Federal regulators have approved a key permit needed by Byhalia Pipeline Connection to begin construction on a controversial oil pipeline through Southwest Memphis, according to a company spokesman.
The U.S. Army Corps of Engineers has approved a Nationwide Permit 12 for the pipeline project, said Jeff Cosola, a public affairs advisor for Plains All American, which is building the Byhalia Connection Pipeline as a joint venture with Valero Energy. The permit gives the company a fast-track process that requires a single federal permit for water crossings rather than individual permits for each, and does not require companies to produce an environmental impact statement or notify the public at any point in the process.
“Following more than 10,000 hours of environmental field study and analysis, the Byhalia Connection Pipeline project has obtained the U.S. Army Corps of Engineers Nationwide Permit 12, a federal permit only available for projects that will have minimal impacts on the environment,” Cosola said. “Obtaining the Nationwide Permit 12 is a key step in the project; we look forward to safely and responsibly building and operating a pipeline that will be a long-term benefit to the community.”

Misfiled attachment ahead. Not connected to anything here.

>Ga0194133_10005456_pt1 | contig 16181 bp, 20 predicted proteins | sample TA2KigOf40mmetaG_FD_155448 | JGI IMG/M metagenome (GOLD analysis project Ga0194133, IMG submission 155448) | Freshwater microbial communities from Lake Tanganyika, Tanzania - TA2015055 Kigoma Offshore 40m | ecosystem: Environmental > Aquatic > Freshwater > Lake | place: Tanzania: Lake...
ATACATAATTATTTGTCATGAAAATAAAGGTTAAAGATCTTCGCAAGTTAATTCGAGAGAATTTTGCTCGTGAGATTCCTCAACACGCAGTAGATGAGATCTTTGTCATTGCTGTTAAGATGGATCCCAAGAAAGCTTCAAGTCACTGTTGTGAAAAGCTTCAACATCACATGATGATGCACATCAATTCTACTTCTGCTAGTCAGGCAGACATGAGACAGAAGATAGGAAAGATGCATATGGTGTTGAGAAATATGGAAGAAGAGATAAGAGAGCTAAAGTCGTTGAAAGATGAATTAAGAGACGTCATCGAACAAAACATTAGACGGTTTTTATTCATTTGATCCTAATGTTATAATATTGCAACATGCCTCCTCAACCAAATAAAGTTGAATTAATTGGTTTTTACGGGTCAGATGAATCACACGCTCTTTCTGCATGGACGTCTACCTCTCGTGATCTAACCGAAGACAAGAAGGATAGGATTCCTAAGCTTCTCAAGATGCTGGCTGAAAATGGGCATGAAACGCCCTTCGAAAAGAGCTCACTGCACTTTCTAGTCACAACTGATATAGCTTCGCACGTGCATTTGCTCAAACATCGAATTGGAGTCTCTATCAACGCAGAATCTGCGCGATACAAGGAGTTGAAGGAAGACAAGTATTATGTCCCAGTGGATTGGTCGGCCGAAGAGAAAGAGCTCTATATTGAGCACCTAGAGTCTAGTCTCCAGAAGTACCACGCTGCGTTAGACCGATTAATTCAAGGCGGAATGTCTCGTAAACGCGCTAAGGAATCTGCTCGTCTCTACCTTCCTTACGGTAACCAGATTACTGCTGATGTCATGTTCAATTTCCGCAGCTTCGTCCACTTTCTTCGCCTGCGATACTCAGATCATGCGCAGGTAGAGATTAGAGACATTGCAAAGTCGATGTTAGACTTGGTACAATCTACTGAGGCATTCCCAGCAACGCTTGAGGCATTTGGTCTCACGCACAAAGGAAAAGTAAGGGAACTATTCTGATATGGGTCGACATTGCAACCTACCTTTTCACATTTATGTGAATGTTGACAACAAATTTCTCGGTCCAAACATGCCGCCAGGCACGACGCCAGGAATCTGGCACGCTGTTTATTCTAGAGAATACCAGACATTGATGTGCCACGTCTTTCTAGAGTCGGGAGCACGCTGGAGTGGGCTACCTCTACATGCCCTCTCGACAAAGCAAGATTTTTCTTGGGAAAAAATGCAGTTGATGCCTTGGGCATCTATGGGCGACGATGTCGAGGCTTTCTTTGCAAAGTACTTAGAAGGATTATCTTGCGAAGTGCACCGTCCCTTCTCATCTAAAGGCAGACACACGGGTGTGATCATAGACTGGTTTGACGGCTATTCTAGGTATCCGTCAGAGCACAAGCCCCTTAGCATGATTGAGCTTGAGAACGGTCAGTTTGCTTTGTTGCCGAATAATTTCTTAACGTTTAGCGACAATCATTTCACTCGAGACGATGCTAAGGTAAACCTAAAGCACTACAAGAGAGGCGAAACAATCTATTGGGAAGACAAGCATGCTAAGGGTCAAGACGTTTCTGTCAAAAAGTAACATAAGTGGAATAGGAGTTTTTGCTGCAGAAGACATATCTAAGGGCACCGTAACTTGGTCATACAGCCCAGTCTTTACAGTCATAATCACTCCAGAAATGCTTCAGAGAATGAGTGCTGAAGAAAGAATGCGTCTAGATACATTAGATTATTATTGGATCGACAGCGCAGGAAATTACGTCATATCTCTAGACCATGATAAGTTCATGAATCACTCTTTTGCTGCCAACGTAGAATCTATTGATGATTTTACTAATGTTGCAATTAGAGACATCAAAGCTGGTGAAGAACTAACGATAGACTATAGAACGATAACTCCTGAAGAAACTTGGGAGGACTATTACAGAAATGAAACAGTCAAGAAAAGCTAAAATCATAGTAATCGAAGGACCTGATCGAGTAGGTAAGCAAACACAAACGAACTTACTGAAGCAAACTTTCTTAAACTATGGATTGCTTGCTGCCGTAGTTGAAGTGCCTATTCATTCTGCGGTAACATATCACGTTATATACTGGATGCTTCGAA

Byhalia Pipeline has said it planned to begin construction early this year, and the project is expected to take about nine months. Cosola, however, said Wednesday that while the company has the permits it needs to begin construction, they haven’t determined when construction will start.
The company unveiled plans in late 2019 to build a 45-mile pipeline from Valero Memphis Refinery to a Valero facility in Marshall County, Mississippi.